Some of the terms and conditions of Facebook give an even more detailed explanation for how the site profiles its users. Facebook mentions briefly that they receive information about their users “on and off Facebook” from other sites. This lack of boundaries leads me to question the use of the word enclosure as the space to “gather information within the confines of the geographically delimited area [digital enclosure] cover” since Facebook can learn more about their users from activity that is independent from the site itself.
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For these reasons I was more worried about the gaze of synopticon or the monitoring of the “few by the many” as David Lyon describes in his book, Surveilance. Facebook is probably second only to Twitter as the epitome of online viewer society where everyone assumes that they’re being watched and, in-turn, watch each other. By liking everything on Facebook for 24 hours I guaranteed that I would be a recurring spectacle on my friends’ timelines and I was worried some of my friends may take offense to a few of the posts I liked. I liked an article that proposed gay men were more at risk for skin cancer since they tend to tan more or the page for a porn star a few friends from high school liked (my girlfriend loved that). As Lyon writes “it is not just screening by police and security forces that counts today, but a screening of everyone, by everyone”(38) facebook is a testament to this logic and how people regulate their recorded activity to avoid conflict or prejudice from others.
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Honan, Matt. “I Liked Everything I Saw on Facebook for Two Days. Here’s What It Did to Me | WIRED.” Wired. 11 Aug. 2014. Web. 20 Mar. 2015.
Andrejevic, Mark. “Surveillance in the Digital Enclosure.” The Communication Review. 10 Oct. 2007
Ericson, Richard V.,David Lyon and Kevin D. Haggerty. “Chapter 2: 9/11, Synopticon, and Scopophilia: Watching and Being Watched.” The New Politics of Surveillance and Visibility. Toronto: U of Toronto, 2006.
Advertising and our Third Party Partners. (2015, January 30). Retrieved March 21, 2015, from Facebook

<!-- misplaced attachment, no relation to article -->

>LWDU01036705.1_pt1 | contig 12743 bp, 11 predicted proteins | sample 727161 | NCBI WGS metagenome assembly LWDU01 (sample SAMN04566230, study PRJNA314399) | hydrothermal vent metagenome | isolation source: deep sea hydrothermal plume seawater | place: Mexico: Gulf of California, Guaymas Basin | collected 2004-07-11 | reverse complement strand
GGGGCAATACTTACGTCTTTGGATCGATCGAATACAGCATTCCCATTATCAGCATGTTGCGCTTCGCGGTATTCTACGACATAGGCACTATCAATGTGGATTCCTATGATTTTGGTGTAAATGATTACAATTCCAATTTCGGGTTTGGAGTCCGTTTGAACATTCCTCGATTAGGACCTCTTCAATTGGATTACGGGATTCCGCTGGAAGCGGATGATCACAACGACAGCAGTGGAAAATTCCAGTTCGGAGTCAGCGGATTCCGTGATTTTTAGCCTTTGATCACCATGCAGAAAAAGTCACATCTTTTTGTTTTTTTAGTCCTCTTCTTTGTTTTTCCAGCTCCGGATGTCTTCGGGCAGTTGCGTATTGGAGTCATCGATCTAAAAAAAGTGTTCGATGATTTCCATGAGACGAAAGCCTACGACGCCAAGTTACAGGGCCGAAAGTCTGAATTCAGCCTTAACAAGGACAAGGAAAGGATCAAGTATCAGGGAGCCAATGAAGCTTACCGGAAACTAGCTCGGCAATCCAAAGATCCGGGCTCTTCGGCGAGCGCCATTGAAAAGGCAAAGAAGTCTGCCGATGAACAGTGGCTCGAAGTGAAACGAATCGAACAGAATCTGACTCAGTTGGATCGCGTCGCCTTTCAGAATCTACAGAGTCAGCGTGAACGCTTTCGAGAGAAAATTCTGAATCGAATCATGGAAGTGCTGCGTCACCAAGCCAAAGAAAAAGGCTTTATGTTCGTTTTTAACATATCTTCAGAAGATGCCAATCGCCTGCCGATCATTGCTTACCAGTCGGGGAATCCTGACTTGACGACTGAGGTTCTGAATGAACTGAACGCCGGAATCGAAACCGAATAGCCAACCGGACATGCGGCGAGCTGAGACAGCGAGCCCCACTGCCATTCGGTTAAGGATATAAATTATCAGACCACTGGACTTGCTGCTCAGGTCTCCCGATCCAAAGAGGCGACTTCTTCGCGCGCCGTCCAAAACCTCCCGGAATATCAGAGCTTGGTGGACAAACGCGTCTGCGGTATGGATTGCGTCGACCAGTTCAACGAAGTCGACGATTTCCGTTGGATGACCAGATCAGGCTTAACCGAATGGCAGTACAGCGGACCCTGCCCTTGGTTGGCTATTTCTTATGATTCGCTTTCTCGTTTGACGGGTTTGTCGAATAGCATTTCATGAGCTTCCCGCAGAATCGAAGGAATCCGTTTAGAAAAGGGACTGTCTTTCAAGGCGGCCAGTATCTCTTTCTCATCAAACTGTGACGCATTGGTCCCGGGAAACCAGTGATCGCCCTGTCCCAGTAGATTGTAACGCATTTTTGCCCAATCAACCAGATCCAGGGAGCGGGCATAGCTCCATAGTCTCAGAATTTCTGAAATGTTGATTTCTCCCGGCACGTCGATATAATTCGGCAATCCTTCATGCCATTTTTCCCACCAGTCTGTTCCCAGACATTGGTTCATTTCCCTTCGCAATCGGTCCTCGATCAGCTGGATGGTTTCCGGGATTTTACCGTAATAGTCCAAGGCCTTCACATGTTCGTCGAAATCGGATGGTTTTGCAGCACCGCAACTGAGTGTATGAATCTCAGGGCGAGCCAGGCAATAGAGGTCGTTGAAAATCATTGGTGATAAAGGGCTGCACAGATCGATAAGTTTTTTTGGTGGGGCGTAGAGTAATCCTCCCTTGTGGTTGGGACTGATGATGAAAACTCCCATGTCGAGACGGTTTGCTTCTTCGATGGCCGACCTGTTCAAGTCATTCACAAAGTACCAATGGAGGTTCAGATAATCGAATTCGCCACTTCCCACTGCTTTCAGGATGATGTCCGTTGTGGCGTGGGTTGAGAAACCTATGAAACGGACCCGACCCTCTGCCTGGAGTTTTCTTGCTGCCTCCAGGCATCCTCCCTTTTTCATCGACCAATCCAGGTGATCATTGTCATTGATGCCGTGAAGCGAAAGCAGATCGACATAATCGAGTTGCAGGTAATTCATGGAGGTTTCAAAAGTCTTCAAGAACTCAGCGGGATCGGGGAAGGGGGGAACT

Surveillance for Service: Is Facebook stalking you?

 

When you encounter any social media outlet today, you are bombarded with all sort of advertisements that may or may not be tailored to your liking. However, Facebook, has produced a specific algorithm that collects all personal data about you and produces a theorized layout of advertisements and information that you would like, also known as “Algorithmic Surveillance,” as described in Mark Andrejevic’s article “Surveillance in the Digital Enclosure.” Based on Mat Honen’s “Like Everything on Facebook for 48 Hours” experiment, I too had the privilege of “liking” everything on Facebook and experiencing the aftermath of the personalized data feed.

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As I read through Facebook’s Data Policy and Terms of Service, I came across this section called Safety, in which Facebook informs the user that in order to keep their profile safe and private, there are certain actions that are expected of them such as engaging in unlawful multi-level marketing or bullying or harassing another user. I think it is interesting that Facebook uses this “digital enclosure” to not only give you a service but also ask a service from the user, a thought that I overlooked. We unconsciously accept Facebook as a service to us but do not realized that we are participating in a larger trade off with an actual business deal. As I read on, I realized that the safety of my profile is completely up to me and my personal privacy settings.